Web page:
It is not yet entirely clear who is affected and how much. Renault seems to be hit the worst. In Melbourne, the Renault drivers even had to take their foot off the gas after seven laps under safety car conditions. Even Honda cut a better figure in Bahrain. Ferrari operated more lift and coast in Bahrain than Mercedes. However, an engineer from the silver camp warns: “We drove in the slipstream most of the time. That helps. ”

Mercedes has another problem, one can hear under the palm of the hand. The cars with Mercedes engines are no longer as fast on the straights as they should be. This supposedly has to do with the oil specification. We hear that Petronas dug up a type of oil from 2016 to be on the safe side with oil consumption. By the start of the season, the oil consumption of Mercedes and Ferrari was just 0.01 liters below the permitted limit of 0.6 liters per 100 kilometers.

After the oil correction, Mercedes should be on the safe side when it comes to oil consumption. But that also costs power. Ferrari apparently continues to take full risk just below the pain threshold. And benefits in relation to the competition. No wonder that Mercedes engine boss Andy Cowell says: “Ferrari and we are tied in the qualification.” Up until now, that was the domain of the Mercedes engine.

The oil issue could soon boil up again. Ferrari's opponents are currently trying to find out why the Ferrari engine in the factory car smokes so heavily when it is started. And also smokes more when driving than with the other Ferrari teams. Not all engines should have one this yearBe the same manufacturer?

Some suspect some trick behind it that will enable Ferrari to add oil to the combustion process. It is now also known how the oil tricksters did in the past. A seal in the compressor of the turbocharger was carefully designed to “leak” so that a calculated amount of oil could get into the combustion chamber.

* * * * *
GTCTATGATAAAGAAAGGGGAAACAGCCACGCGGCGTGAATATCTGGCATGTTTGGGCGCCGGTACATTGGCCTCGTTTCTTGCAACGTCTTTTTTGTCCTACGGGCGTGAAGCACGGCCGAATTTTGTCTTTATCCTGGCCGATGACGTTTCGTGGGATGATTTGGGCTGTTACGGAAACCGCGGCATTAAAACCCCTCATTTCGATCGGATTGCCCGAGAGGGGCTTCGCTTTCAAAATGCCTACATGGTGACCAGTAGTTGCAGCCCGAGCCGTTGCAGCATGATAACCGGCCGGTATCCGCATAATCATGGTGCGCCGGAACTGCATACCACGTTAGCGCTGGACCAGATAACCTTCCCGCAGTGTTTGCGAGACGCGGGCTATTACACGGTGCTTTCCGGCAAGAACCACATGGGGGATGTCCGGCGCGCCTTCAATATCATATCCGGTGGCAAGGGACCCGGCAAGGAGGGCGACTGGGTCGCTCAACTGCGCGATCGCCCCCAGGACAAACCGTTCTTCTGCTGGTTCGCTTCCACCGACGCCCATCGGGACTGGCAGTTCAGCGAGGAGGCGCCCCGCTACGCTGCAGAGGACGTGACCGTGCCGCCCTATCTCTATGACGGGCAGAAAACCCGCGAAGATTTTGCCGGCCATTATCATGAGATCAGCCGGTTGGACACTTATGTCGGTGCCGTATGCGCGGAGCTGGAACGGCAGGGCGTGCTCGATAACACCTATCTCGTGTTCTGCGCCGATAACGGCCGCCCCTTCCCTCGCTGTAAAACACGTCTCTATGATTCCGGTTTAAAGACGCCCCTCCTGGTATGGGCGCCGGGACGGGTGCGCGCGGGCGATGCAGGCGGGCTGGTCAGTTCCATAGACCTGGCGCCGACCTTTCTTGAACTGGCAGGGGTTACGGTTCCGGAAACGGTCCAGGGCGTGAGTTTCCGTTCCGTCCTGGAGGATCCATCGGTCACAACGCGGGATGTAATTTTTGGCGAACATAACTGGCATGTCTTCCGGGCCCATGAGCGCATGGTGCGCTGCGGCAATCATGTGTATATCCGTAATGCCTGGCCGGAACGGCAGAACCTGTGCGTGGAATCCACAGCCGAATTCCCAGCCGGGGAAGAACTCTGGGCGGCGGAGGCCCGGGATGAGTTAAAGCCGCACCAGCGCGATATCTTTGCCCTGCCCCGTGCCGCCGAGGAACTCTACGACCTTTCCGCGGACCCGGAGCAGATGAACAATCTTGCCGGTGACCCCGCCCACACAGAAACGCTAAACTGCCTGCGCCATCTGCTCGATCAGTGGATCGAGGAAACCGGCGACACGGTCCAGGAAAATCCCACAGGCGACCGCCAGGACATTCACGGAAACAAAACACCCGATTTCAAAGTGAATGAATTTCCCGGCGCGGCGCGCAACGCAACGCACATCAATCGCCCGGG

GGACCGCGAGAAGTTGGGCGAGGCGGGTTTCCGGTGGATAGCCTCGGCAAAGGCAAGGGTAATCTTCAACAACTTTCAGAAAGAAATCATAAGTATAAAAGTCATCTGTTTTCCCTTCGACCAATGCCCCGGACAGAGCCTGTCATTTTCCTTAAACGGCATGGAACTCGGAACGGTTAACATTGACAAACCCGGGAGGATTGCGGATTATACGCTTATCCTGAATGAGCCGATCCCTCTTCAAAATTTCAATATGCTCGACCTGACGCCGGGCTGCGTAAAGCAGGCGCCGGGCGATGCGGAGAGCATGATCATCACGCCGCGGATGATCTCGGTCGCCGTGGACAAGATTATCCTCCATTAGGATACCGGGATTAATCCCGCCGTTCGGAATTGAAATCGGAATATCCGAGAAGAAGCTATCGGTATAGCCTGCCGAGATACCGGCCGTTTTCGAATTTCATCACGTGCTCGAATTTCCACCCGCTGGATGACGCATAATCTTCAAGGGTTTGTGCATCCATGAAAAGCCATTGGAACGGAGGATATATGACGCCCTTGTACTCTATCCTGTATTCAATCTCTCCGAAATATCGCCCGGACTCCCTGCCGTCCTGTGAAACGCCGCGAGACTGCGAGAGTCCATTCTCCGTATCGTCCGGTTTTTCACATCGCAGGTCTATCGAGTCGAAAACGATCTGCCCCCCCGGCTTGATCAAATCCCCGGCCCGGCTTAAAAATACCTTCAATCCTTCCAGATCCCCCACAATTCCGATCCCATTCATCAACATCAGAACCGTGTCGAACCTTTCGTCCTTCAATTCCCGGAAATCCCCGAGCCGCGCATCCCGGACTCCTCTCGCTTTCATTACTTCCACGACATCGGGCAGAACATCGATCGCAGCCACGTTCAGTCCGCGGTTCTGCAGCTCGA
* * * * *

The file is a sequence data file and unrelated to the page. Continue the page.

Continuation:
Wastegate helps aerodynamics

The top teams send their spies everywhere. Taking pictures of the competing product in the pit lane almost seems antiquated. The top teams work with high-speed cameras that show the vehicle in action in every detail. Last year Mercedes discovered that Ferrari illegally controlled the air passage through the front axle on the straights with a valve.

In Bahrain, Mercedes spotters heard that the Ferrari engine was in Sebastian's cars Vettel and Kimi Raikkonen significantly change the pitch when accelerating. Also in comparison to the customer teams HaasF1 and Sauber.

The answer to the riddle was not long in coming. In the qualifying rounds, when accelerating out of the way, Ferrari refrains from producing electricity with the MGU-H in order to use the wastegate valve to inflate the rear wing. That adds a few points of downforce, but better than nothing. In the qualifying laps, not charging the battery is a problem because it is full to the brim at the beginning of the lap anyway.

Battery is a bad keyword for Red Bull. The first of two by Daniel Ricciardo is one Case for hazardous waste. The same damage as with Max Verstappen last year in Montreal and as with the winter test drives. Ricciardo can figure out when he will receive a penalty for the first time. And that can't be made up for with a few hundredths of the aerodynamics or the engine. Lewis Hamilton lost the Bahrain GP when he changed the gearbox.